Jul 30, 2020 - Sale 2543

Sale 2543 - Lot 295

Price Realized: $ 125,000
?Final Price Realized includes Buyer’s Premium added to Hammer Price
Estimate: $ 70,000 - $ 90,000
Smith, Adam (1723-1790) An Inquiry into the Nature and Causes of the Wealth of Nations. Two large quarto volumes, I: A4, a2, B-A4, Aa-Zz4, 3A-3T4 (final blank may not be integral); II: [pi]2, B-Z4, Aa-Zz4, Aaa-Zzz4, 4A-4F4, 4E2; with a five-line inscription on ffep of first volume attributed to William Alexander (1729-1819), "These two volumes were gifted to W:A: by the author, before publication with a handsome compliment in Mr. Smith's writing which was cut out by a stupid French bookbinder & could not be found, he having destroyed it as sullied paper & substituted this clean leaf in place of it." Followed by an inscription signed by Frank P. Blair Jr. (1821-1875) dated March 22, 18[68], "The above note is in the handwriting of Mr. William Alexander, the great grandfather of my children on their mother's side, who is said to have written the chapter on banking contained in this work, & what is more probable to have furnished the material to the author from which that chapter was complied. Mr. Alexander was a banker in Edinburgh and a member of the Club of Literary men to which Adam Smith & David Hume and other eminent Scotsman of that day belonged, and I have in my possession a copy of Hume's History of England which was presented to him by its author. He emigrated to this country and was the partner of Mr. Robert Morris of Philadelphia. There is in this volume on the 145 page, a marginal correction of the text, evidently in the handwriting of Adam Smith its author." The two volumes bound in full contemporary calf, boards rubbed, both volumes rebacked, corners neatly repaired; with F.P. Blair's bookplates and two envelopes addressed to him inserted, 11 x 8 3/4 in. (2) London: Printed for W. Strahan and T. Cadell, 1776.

Additional Details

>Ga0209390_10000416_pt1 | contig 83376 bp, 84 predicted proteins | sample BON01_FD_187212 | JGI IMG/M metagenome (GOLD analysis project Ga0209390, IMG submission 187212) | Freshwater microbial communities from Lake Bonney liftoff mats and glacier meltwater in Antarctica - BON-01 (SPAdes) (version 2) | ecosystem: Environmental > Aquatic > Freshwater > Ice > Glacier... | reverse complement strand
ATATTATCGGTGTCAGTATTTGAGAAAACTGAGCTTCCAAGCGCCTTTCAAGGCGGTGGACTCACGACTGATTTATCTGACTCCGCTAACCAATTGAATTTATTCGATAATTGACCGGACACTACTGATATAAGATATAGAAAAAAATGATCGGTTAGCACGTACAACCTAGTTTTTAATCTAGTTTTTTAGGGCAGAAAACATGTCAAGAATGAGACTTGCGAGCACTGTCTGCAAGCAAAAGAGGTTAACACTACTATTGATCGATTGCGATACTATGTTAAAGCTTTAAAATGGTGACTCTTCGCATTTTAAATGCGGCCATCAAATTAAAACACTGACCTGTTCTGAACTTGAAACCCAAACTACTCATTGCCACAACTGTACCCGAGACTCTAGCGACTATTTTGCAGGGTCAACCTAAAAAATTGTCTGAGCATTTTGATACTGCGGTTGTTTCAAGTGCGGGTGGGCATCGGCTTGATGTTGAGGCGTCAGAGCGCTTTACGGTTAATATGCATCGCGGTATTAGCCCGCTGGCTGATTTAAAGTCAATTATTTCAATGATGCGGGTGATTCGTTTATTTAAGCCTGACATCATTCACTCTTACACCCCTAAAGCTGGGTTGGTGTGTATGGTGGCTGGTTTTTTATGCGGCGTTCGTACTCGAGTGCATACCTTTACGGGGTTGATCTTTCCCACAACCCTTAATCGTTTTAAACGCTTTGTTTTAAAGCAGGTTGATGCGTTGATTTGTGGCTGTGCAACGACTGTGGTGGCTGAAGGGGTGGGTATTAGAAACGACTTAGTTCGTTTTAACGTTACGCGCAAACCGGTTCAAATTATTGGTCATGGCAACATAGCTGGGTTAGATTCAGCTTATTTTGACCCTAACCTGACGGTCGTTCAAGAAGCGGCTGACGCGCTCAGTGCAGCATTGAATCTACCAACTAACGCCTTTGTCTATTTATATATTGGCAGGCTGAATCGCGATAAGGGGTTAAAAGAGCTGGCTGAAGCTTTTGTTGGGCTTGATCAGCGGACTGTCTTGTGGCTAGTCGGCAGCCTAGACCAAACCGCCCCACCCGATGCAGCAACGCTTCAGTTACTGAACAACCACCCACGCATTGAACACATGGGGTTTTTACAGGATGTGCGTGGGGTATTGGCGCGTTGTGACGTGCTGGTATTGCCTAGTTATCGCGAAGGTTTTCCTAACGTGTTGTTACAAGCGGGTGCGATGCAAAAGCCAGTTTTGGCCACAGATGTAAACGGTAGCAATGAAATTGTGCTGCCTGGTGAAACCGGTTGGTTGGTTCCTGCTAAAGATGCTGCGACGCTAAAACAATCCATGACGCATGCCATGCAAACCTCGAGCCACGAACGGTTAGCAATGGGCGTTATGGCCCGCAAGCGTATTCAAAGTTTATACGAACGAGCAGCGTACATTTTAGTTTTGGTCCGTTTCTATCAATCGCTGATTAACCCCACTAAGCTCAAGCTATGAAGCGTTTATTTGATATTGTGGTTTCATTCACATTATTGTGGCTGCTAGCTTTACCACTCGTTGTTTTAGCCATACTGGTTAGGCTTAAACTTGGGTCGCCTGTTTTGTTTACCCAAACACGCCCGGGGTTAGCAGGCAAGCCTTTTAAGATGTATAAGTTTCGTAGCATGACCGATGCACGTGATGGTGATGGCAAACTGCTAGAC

First edition. Descended from William Alexander, who was born in Scotland, emigrated to Richmond, Virginia in 1783, and died in Woodford, Kentucky in 1819; through his son Andrew Jonathan Alexander (1796-1833) and wife Mira Madison (1803-1886), to their daughter Apolline Alexander (1828-1908) and her husband Civil War Major General Francis Preston Blair Jr. (1821-1875), and Princeton class of 1841.

Alexander lived an interesting life, connected to some of the most influential people in British and American circles in the colonial and revolutionary period. In Edinburgh, Alexander mingled with Adam Smith, Benjamin Franklin, and other influential writers and thinkers. He was a founding member of the Royal Society of Edinburgh, along with Smith and Hume. Alexander lived in France in the 1770s with his daughters, and was employed by Sir William Pulteney, because of his connection to Franklin, to position himself as a peace negotiator for the British. Although some historians consider Alexander to have been a spy for the British, his sympathies to the American cause were no secret. He encountered John Adams at Franklin's home in France as well, and the two maintained a mutual circumspection of one another as described in David McCullough's biography of Adams. Alexander's daughter Mariamne (1758-1816) married Franklin's grandnephew Jonathan Williams Jr. (1751-1815) in 1779 further cementing their bond. When a peaceful end finally came to the Revolutionary War in 1783, Alexander resolved to pursue a career in the tobacco trade in North America. Before emigrating, while still in France, he signed the Oath of Allegiance to the United States, witnessed by Ben Franklin himself at Passy. Once arrived in Philadelphia, he was introduced to Robert Morris (1734-1806) and the two formed a partnership. Alexander had two wives, and as a result two families. The first set of children was born in Scotland to Marione Louise de la Croix (d. 1773) between 1727 and 1737. Alexander's other children were born to Agatha de la Porte (1774-1817) in Virginia in the late 1790s.

Alexander's note in these volumes referring to the author's presentation can only be taken at face value. That he refers to a "stupid French bookbinder" accords with his 1776 residency in France, even as it leaves the reader with sadness over the loss of that "sullied paper." His connection to intellectual and politically well-connected society in Edinburgh, London, Paris, and the United States is clear. Details of Alexander's biography and those of his progeny suggest that this copy of Smith's Wealth of Nations may have been transported to these shores with their owner in 1783. See also Richard B. Morris's The Peacemakers, New York: Harper & Row, 1965.

Additional supporting material available upon request, including scans of a recorded letter in Alexander's hand with writing consistent with the ffep inscription.